Around 1000 miles south of the Canaries, in the Atlantic Ocean, the Cape Verde Islands make a great winter destination and are particularly suited to walkers.
Unfortunately there are no direct scheduled flights to Cape Verde and you have to fly via Lisbon, unless you’re taking a charter to the touristy islands of Sal and Boa Vista. These are not much more than windblown lumps of sand and the others have more interest. Originally colonised by the Portuguese in 1462, independence was only granted in 1975, and for the first few hundred years the slave trade was the main activity. After that, the islands became a coaling station for steam ships on the way to the Americas, but nowadays it’s tourism which is the main breadwinner. These are islands created by undersea volcanic activity and there’s still in an active volcano on Fogo, although on the others, it’s only the extinct craters that remain.
I arrive from Lisbon in Praia, the capital of Santiago, and am taken straight to my hotel. This was the first island to be colonised and next day I’m on my first walk, an easy amble down a fertile valley to the old capital Cidade Velha. On the way I pass ramshackle shacks, distilling Grogue, the local rum, from sugarcane and even get a taste. Cidade Velha, founded in 1462 is on the sea and is now a UNESCO heritage site because of its cathedral, churches and fort, commanding the hillside above. Pirate attacks meant that Praia became the capital in 1770 but much restoration work is ongoing here and it’s delightfully free of tourists.
The toughest walk on the island is up to the highest point, Pico do Santo Antonio at 1392m. My guide tells me that recent rain has made it dangerous but I’m keen to press on. We start at the military communications station, descend slightly then begin the long climb. Visibility is perfect and it’s easy to make out the volcano on Fogo, the next island. Unfortunately it’s also rather hot and the climb gets steeper and other members of our party begin to drop out. Finally, within perhaps half an hour of the summit, we also have to admit defeat.
I’m up before dawn for the one hour flight north to Sao Vicente. Mindelo, the capital, has a natural harbour, utilised by the British in the 19th century to resupply steam ships on their way to the Americas and South Africa. As a result the town became rich, evident in its many opulent colonial buildings, before lapsing into decay when ships switched to oil or started to use the Suez Canal. These days it seems to have a new lease of life and it’s an attractive place to wander around. At night bars and restaurants often have live music, often the local “Morna” made famous by singer Cesaria Evora, Cape Verde’s most famous export. The rest of the island is barren volcanic mountainous rock, striking in its desolation, but it’s worth a trip to Monte Verde, at 750m often hidden in mist.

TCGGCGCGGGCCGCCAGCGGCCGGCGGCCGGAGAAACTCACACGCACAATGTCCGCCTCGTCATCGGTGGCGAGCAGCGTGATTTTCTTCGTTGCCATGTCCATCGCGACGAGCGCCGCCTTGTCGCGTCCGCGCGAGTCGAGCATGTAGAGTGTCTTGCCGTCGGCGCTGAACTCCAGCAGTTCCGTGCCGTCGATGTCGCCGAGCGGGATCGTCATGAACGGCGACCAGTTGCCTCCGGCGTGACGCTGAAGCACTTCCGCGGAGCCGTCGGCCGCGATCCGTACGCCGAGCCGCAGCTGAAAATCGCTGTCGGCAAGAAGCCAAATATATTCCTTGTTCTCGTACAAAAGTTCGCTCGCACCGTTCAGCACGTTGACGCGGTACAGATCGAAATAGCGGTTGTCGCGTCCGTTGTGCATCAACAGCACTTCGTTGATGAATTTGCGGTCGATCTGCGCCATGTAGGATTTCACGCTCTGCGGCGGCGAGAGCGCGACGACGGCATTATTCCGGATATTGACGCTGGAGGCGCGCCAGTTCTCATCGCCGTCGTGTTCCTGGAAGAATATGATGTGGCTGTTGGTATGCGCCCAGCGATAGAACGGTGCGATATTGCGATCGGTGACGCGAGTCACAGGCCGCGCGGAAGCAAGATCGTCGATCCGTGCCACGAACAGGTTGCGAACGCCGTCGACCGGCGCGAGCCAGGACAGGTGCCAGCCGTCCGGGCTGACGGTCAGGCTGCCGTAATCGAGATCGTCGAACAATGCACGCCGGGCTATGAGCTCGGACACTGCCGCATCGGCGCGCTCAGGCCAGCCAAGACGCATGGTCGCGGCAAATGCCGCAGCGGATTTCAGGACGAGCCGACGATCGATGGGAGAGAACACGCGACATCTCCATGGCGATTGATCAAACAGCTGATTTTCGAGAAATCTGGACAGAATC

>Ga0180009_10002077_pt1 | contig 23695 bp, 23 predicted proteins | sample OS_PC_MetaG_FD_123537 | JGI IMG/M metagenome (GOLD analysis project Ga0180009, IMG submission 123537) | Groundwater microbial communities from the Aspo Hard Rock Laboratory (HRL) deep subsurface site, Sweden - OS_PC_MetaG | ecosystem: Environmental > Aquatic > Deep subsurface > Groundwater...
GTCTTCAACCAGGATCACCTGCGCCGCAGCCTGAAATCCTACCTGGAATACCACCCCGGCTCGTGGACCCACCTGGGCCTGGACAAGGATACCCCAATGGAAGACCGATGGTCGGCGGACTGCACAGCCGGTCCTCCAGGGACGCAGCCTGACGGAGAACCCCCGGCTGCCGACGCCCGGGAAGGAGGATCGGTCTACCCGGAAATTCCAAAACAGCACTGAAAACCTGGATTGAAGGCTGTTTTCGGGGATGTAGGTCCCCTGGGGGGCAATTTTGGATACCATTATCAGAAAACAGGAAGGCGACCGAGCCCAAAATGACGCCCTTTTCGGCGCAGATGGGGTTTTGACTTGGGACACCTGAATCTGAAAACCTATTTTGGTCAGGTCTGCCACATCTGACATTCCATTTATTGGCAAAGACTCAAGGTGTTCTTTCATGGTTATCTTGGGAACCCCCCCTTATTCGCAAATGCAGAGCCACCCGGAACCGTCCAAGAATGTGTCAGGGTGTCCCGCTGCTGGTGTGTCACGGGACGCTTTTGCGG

It’s only an hour on the ferry but this island couldn’t be more different, fertile and green as a contrast to barren and black. It’s a hiker’s paradise with enough trails in the North East of the island to occupy you for a week or more. I’m dropped at Cova de Paul, the extinct volcano, for my first walk which is downhill all the way to the coast. I cross the fertile crater packed with orange trees, sugar cane, tomatoes and a few houses then hit a finely crafted winding cobbled path, bounded by drystone walls. Villages cling to every available ledge and the scenery reminds me of the foothills of the Himalayas in Nepal. I pass through coffee groves, the growers selling their beans, then guava and mango plantations, before reaching the sea at Cidade das Pombas.
My drive to the Hotel Pedracin Village takes me along the coast, past steep black cliffs with the foaming sea below, before climbing up another fertile valley. It’s in a beautiful quiet location, surrounded by mountains and they even have a small swimming pool. Next day, the second walk skirts the side of the hillside with constant views of the cliffs and churning sea. Centuries of work has built terraces, some abandoned, but others still home to mango, papaya, cassava, bananas and coffee. The track I take is the one single route between villages, and the only other people on the trail are locals carrying goods on their heads. Some of the houses have been abandoned, apparently because of lack of water, but the terraces are still being worked. At the end it’s a steep descent to the coast at Sinagoga, named because of its Synagogue, now ruined, and built by Jewish immigrants a few hundred years ago.
The final walk follows the Northern coast from Cruzinha da Garca to Ponta do Sol. It’s up and down, sometimes descending to sea level, then suddenly climbing up the side of steep cliffs, the path hacked out of the bare rock. The views are stunning and there are more hikers on this walk, but it doesn’t distract from the natural beauty. After about five hours I reach Ponta do Sol, straddling the flat tip of the peninsula, and one of the oldest settlements. Its large main square is home to an imposing town hall and a large church, with an abandoned airport beyond. This is part of the attraction of Santo Antao since it only attracts intrepid tourists.
I travelled with HF Holidays and most of my small group were over 60, with a handful in their 70s. Walks are full and part day, between three and miles, with up to 2150 feet of ascent, and there’s also some sightseeing. You need to be fairly fit for this holiday, but the pace is leisurely and everyone seem to manage.
Silver Travel Advisor recommends HF Holidays